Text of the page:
With the spring season in full bloom, as it were, I have found I am deprived of my ideal lengths of time in which nothing is happening in my life. I cannot admit that I am in any way vexed at this change of course, but it most certainly has left something to be desired in my duty to record my days. Some things, however, do not follow the same course as the rest of my life, and remain steadfast and aggravating in their enduring ways. For instance, as an entire family, Abigail, Mr. and Mrs. Hegwood, and of course myself, have been living in one room for the past fortnight and then some due to the constant construction upon our home. I firmly believe on this current course we shall never be permitted to have a suitable home, and shall end our existence living out of a single room whilst the promise of privacy and grandeur dangle so aggravatingly close before us, yet just beyond our desperate grasp.
What is worse, Mr. Hegwood and Mrs. Hegwood have been in a perpetual battle over the front facade of the house for at least this entire week. Each day until this I have left the shared bedroom to come to breakfast to hear "No, Mr. Hegwood, I shall NOT allow it! NO COLUMNS!" Drift down the small corridor, whilst Mr. Hegwood, always the face of calmness and reason, turning an unhealthy shade of red in deepening consternation as he makes attempt after failed attempt to persuade his wife he is correct in this matter.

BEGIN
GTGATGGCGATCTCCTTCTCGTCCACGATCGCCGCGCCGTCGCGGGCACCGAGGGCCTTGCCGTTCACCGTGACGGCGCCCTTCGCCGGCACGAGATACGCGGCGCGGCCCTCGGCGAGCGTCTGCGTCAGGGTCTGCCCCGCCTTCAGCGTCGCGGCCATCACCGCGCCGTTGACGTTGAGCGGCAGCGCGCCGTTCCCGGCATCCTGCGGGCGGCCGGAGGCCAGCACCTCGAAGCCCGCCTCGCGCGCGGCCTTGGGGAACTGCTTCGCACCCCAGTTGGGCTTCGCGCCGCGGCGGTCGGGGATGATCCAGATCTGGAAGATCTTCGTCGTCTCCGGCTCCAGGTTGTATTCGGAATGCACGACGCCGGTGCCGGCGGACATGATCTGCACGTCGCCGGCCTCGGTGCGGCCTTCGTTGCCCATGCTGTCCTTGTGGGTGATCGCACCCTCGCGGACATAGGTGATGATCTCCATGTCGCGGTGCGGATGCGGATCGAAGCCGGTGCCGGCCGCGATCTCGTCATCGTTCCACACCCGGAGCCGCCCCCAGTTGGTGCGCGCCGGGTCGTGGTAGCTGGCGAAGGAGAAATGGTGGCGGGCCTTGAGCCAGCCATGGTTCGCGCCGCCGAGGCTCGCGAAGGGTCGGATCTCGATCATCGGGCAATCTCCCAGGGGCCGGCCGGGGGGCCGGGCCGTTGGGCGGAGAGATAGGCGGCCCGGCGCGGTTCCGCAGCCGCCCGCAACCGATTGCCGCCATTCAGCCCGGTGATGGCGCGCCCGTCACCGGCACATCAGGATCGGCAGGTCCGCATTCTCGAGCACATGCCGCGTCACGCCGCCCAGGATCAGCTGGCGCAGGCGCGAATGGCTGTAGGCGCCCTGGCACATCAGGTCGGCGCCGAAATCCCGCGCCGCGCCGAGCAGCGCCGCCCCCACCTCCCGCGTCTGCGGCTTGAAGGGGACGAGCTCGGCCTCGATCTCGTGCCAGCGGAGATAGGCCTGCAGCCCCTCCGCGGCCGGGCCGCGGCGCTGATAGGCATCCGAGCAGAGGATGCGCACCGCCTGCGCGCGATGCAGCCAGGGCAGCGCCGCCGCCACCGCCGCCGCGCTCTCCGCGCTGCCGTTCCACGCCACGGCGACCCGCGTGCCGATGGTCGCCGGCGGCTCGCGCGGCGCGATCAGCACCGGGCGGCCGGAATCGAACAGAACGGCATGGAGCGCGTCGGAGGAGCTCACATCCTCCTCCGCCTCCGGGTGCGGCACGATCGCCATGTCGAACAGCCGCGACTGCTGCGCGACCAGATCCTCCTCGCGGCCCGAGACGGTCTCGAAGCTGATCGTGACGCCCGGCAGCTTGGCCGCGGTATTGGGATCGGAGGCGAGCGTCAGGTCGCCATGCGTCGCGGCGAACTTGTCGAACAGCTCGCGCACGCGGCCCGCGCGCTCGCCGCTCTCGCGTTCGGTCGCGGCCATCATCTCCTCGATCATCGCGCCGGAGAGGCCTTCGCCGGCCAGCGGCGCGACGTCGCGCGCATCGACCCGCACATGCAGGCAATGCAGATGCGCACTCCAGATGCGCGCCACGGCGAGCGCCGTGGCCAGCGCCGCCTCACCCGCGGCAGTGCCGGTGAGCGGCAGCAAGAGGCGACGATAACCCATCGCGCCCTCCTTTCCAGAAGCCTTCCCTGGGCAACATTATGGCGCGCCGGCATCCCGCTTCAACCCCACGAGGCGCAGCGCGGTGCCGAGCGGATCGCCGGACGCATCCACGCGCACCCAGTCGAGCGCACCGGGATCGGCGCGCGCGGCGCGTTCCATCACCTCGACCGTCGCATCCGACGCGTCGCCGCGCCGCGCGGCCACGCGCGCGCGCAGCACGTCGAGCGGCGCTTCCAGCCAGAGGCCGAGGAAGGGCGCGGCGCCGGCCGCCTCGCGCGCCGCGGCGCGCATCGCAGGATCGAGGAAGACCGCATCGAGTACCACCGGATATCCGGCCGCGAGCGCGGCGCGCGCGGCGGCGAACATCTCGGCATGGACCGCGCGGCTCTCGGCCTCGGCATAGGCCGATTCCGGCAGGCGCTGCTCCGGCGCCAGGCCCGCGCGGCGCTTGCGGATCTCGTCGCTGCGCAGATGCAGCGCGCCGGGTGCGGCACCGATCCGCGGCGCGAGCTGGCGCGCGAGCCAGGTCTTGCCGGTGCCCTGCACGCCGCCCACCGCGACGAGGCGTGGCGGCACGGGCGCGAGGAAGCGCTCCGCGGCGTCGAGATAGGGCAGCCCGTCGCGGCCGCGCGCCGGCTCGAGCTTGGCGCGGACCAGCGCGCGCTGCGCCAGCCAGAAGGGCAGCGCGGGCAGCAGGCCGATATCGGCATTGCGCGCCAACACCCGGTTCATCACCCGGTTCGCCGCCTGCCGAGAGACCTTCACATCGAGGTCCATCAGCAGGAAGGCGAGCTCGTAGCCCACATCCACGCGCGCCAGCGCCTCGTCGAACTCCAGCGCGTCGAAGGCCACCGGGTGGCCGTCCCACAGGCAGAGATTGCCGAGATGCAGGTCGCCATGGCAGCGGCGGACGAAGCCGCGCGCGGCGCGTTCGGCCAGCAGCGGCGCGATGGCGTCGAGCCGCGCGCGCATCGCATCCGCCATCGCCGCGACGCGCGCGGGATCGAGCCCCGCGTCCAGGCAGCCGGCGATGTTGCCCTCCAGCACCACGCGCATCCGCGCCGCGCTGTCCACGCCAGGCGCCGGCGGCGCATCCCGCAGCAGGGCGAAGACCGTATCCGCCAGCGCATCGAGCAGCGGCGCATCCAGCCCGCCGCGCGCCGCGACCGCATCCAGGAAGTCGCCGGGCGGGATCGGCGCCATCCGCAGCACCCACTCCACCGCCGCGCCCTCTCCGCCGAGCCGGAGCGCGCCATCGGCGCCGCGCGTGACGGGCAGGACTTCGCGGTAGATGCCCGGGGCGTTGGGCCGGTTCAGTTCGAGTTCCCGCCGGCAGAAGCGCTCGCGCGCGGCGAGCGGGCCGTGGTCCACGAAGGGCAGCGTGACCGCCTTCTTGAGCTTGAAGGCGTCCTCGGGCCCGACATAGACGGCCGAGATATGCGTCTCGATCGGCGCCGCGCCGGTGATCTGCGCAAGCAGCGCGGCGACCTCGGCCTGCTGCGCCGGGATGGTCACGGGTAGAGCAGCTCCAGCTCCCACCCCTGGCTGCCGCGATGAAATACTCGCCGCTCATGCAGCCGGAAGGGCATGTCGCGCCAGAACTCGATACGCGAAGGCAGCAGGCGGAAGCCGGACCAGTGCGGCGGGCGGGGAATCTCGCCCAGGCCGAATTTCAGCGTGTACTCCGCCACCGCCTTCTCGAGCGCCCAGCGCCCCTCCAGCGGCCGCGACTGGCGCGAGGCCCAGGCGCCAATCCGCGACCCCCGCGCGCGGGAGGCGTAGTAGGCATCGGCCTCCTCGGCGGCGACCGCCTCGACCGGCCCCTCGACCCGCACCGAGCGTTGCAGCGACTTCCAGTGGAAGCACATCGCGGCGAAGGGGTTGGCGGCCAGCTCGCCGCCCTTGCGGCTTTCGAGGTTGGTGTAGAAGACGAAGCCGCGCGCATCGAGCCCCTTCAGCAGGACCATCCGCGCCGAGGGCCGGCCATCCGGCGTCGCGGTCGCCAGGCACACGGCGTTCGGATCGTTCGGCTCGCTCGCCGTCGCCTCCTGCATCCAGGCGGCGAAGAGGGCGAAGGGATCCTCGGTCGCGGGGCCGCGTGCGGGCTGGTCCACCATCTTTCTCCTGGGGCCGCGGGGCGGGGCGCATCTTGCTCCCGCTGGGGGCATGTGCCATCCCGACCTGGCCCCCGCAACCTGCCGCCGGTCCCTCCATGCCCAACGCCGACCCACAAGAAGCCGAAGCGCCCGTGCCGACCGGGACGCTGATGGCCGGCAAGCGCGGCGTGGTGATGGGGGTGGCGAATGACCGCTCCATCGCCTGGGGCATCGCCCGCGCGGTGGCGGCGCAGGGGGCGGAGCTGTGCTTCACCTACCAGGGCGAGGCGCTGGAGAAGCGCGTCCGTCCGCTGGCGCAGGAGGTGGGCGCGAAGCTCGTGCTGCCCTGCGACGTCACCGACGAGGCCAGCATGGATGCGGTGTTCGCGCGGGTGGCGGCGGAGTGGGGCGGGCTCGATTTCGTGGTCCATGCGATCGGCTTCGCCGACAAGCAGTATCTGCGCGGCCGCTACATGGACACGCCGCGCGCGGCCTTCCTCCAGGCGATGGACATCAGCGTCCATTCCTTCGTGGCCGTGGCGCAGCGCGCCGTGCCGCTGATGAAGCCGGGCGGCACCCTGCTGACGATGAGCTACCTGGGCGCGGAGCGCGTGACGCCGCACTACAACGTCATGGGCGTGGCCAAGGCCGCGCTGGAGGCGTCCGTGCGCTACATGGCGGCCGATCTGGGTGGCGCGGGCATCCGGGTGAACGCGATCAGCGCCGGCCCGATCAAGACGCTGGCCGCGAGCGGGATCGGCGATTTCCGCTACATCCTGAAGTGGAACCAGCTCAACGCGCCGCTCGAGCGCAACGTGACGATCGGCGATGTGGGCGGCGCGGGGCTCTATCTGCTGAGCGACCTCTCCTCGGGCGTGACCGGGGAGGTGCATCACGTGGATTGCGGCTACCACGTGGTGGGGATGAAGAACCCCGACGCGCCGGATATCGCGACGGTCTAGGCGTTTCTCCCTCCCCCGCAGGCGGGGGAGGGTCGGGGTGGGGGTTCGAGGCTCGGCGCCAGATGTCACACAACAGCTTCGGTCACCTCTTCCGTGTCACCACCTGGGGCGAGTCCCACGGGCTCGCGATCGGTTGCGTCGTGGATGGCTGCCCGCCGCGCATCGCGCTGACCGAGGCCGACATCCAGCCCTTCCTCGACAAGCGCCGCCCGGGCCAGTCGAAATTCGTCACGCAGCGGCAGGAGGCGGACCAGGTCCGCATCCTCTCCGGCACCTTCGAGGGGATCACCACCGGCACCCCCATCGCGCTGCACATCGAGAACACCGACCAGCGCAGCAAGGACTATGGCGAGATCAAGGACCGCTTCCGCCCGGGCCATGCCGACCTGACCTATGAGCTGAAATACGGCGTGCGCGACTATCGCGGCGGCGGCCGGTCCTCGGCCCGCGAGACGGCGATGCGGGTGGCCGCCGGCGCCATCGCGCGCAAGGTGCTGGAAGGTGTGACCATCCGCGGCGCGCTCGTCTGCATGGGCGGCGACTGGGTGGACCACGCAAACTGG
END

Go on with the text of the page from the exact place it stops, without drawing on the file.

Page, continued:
I have never seen a man so fixed upon the idea of great roman style columns to adorn the front of the Estate in all my days. I have yet to say anything to either of them for fear of invoking any sort of wrath, but I conclude I must agree with Mrs. Hegwood for once, and, as shocking as it is to me to admit, confirm she has the most sense of the two about it. I have told Abigail more than once whilst walking the grounds; "We do not live in a great Grecian temple, we will be living in a moderate brick home in America, and I do not care who else on this great green continent has them, they look ridiculous." Abigail, ever loyal and sensible, agrees with me completely.